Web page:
Now that you have decided to work together, whether you are the client or the software developer, how are you going to decide the timing of payments for work performed under a software development agreement/Master Services Agreement (MSA)? In order to properly protect yourself, there are a few considerations you should make regarding payment.
In the case that the vendor is planning to allocate a significant amount of time, staff and resources to assist the other party, it is normal to ask for a security deposit in the payment clause. Terms relating to refunding a security deposit are usually either bundled with the payment clause, or are contained as part of the effect-of-termination or remedies clauses within the contract.
Retainer top-ups that are either periodic (for a fixed fee quote) or that are intended to replenish an extinguished retainer are common.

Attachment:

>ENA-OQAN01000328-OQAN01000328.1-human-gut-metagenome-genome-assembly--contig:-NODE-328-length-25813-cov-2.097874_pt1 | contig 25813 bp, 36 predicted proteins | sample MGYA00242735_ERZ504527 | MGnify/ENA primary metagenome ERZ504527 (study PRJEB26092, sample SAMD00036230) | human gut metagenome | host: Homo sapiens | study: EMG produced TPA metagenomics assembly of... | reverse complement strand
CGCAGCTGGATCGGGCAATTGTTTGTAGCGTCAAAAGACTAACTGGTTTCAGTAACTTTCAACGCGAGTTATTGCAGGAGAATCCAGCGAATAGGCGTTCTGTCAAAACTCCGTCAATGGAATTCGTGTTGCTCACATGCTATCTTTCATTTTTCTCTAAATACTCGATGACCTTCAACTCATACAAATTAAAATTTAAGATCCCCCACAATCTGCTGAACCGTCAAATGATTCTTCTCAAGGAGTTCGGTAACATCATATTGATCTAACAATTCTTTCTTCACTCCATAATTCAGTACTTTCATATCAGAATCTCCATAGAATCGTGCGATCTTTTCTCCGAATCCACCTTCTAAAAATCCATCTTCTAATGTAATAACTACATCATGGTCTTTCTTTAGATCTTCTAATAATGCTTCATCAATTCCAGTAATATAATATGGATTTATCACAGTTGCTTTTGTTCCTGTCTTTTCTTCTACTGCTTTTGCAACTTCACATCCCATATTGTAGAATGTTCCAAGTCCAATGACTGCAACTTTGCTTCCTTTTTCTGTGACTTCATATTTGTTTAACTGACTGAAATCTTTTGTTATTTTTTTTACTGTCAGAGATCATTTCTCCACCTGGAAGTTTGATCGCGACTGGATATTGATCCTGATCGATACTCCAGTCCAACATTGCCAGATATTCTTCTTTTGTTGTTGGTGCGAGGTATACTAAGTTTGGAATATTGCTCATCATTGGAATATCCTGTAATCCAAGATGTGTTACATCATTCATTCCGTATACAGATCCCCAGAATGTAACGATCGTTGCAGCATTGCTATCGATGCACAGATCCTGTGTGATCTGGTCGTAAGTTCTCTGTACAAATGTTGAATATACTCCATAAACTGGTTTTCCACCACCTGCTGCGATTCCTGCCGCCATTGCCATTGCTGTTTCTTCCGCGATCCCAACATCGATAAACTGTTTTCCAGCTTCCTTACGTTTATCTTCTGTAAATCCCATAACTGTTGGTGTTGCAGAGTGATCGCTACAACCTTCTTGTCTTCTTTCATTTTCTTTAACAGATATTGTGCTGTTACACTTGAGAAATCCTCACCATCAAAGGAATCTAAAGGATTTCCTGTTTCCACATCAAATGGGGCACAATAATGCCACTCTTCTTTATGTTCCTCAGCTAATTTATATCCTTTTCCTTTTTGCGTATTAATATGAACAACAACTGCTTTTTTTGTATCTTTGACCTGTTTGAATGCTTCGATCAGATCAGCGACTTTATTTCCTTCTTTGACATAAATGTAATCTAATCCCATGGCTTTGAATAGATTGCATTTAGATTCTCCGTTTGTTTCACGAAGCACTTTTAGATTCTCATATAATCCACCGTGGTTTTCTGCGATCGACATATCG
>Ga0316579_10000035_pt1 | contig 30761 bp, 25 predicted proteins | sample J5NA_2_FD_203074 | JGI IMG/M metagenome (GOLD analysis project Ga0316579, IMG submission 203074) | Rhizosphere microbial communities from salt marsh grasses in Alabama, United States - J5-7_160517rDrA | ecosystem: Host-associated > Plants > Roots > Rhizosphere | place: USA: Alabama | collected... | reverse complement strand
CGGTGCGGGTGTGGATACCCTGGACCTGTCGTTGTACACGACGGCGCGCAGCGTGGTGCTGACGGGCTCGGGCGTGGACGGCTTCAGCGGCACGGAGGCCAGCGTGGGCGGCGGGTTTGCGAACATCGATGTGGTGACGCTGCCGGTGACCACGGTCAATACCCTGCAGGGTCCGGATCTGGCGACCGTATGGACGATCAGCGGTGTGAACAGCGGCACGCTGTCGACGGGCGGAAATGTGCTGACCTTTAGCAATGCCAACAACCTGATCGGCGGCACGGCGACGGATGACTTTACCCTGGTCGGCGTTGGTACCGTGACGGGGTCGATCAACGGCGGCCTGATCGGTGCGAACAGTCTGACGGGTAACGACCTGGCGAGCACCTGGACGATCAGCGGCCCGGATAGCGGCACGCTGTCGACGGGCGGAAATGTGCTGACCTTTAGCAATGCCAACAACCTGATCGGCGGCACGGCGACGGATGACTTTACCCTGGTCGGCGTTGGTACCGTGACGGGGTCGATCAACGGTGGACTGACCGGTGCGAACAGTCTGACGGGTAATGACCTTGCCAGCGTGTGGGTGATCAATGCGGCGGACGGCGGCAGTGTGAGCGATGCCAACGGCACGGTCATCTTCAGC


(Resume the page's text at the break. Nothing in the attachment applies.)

With respect to a refund policy, the language and mechanisms around work performed and/or not performed is typically contained in the termination and/or effect of termination provisions and/or remedies provisions of an agreement, in the event that work is not performed as expected. More detail can be found in those sections of this series of discussions.
In absence of having funds on account, a clause requiring that the parties will proceed in good faith may be found within the fees or scope of work section of an agreement.
This clause is intended to deal with work that is performed that may be out of scope and possibly not quoted for. The idea behind this clause is to say that the vendor intends to bill for this work requested or performed and believes that the customer is willing to pay for the work based on the terms of the agreement (and the hourly rates specified). This clause is intended to capture urgent requests that need to be dealt with immediately, for which the parties might not have time to properly scope and budget for.
To find a standard software services agreement to customize to your needs, click here!
This is the second part to a three part series. See Part I here.
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